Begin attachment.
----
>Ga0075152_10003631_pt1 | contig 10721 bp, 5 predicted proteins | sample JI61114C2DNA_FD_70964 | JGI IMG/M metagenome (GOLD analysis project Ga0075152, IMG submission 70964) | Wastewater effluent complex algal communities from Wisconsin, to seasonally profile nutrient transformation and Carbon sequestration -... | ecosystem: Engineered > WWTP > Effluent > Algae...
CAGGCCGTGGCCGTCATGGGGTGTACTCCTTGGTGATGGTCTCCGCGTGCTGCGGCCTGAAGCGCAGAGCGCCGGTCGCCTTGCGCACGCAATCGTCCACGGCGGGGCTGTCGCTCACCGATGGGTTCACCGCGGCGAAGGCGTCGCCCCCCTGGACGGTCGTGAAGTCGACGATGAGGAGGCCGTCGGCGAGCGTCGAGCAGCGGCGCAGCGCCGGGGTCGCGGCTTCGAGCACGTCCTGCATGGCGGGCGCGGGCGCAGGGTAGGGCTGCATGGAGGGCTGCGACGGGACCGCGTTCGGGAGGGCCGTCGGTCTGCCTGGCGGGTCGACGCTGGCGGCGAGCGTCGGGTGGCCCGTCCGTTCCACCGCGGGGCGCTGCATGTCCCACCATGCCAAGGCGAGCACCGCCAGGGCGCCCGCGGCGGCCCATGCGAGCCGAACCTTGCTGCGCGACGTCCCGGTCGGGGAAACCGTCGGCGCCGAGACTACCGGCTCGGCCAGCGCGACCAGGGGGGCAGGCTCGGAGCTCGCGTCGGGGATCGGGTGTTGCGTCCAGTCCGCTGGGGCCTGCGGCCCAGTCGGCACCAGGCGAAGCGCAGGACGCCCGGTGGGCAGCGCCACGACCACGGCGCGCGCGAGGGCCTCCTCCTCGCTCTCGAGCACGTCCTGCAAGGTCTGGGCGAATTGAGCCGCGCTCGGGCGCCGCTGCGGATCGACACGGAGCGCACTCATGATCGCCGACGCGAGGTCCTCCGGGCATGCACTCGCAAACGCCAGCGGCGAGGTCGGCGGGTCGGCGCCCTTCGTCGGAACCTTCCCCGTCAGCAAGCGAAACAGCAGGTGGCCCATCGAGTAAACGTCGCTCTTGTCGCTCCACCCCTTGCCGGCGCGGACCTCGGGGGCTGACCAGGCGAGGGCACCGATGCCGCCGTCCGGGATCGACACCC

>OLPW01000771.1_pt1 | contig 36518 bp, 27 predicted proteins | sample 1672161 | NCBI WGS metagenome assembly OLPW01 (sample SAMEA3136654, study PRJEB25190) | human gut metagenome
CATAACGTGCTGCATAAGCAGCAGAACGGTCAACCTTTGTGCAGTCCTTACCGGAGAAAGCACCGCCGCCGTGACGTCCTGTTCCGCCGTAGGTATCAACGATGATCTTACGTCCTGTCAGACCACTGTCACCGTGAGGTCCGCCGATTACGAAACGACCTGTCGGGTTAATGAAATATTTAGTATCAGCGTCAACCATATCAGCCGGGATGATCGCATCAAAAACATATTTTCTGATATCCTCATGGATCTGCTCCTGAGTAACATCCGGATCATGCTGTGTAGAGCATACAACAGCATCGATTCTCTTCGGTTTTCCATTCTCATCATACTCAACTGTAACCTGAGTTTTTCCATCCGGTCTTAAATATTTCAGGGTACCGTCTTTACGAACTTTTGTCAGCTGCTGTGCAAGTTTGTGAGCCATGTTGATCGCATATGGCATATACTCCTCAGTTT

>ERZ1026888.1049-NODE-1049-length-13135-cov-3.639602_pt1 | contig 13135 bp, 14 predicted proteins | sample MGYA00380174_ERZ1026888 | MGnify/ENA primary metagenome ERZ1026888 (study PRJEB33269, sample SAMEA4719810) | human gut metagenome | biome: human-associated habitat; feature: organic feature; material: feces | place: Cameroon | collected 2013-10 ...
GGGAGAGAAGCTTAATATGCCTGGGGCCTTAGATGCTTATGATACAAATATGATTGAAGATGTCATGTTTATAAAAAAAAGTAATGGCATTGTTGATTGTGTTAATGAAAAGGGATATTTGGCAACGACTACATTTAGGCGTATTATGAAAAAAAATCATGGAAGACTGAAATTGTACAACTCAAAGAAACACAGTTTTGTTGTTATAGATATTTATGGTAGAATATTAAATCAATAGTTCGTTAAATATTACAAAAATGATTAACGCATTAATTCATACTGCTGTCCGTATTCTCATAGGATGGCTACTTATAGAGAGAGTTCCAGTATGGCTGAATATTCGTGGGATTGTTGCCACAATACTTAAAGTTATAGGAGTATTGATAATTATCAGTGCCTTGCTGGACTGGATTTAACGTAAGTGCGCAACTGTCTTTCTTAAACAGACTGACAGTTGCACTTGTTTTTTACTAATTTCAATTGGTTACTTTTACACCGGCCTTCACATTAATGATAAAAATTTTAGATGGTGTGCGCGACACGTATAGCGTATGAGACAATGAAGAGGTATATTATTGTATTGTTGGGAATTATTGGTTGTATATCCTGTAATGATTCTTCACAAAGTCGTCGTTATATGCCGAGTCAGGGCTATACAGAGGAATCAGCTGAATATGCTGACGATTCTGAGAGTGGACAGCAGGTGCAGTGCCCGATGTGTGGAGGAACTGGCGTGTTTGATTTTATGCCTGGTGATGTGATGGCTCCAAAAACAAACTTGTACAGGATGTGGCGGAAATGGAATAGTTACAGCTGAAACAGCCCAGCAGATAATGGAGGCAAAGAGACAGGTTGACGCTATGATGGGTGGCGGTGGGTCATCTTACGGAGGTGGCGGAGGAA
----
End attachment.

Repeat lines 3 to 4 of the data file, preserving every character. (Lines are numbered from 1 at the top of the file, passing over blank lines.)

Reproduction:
>OLPW01000771.1_pt1 | contig 36518 bp, 27 predicted proteins | sample 1672161 | NCBI WGS metagenome assembly OLPW01 (sample SAMEA3136654, study PRJEB25190) | human gut metagenome
CATAACGTGCTGCATAAGCAGCAGAACGGTCAACCTTTGTGCAGTCCTTACCGGAGAAAGCACCGCCGCCGTGACGTCCTGTTCCGCCGTAGGTATCAACGATGATCTTACGTCCTGTCAGACCACTGTCACCGTGAGGTCCGCCGATTACGAAACGACCTGTCGGGTTAATGAAATATTTAGTATCAGCGTCAACCATATCAGCCGGGATGATCGCATCAAAAACATATTTTCTGATATCCTCATGGATCTGCTCCTGAGTAACATCCGGATCATGCTGTGTAGAGCATACAACAGCATCGATTCTCTTCGGTTTTCCATTCTCATCATACTCAACTGTAACCTGAGTTTTTCCATCCGGTCTTAAATATTTCAGGGTACCGTCTTTACGAACTTTTGTCAGCTGCTGTGCAAGTTTGTGAGCCATGTTGATCGCATATGGCATATACTCCTCAGTTT